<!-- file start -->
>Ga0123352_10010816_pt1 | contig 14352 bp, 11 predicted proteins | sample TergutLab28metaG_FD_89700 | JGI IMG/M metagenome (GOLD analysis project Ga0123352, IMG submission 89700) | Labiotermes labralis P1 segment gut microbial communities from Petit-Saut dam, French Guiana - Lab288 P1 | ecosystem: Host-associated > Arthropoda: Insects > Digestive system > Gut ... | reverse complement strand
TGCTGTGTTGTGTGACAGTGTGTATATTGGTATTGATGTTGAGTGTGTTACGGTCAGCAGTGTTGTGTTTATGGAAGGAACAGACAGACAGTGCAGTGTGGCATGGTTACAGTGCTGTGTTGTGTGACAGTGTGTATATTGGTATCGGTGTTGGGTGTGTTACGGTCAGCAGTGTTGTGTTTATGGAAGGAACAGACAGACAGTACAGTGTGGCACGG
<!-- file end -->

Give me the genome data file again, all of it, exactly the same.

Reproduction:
>Ga0123352_10010816_pt1 | contig 14352 bp, 11 predicted proteins | sample TergutLab28metaG_FD_89700 | JGI IMG/M metagenome (GOLD analysis project Ga0123352, IMG submission 89700) | Labiotermes labralis P1 segment gut microbial communities from Petit-Saut dam, French Guiana - Lab288 P1 | ecosystem: Host-associated > Arthropoda: Insects > Digestive system > Gut ... | reverse complement strand
TGCTGTGTTGTGTGACAGTGTGTATATTGGTATTGATGTTGAGTGTGTTACGGTCAGCAGTGTTGTGTTTATGGAAGGAACAGACAGACAGTGCAGTGTGGCATGGTTACAGTGCTGTGTTGTGTGACAGTGTGTATATTGGTATCGGTGTTGGGTGTGTTACGGTCAGCAGTGTTGTGTTTATGGAAGGAACAGACAGACAGTACAGTGTGGCACGG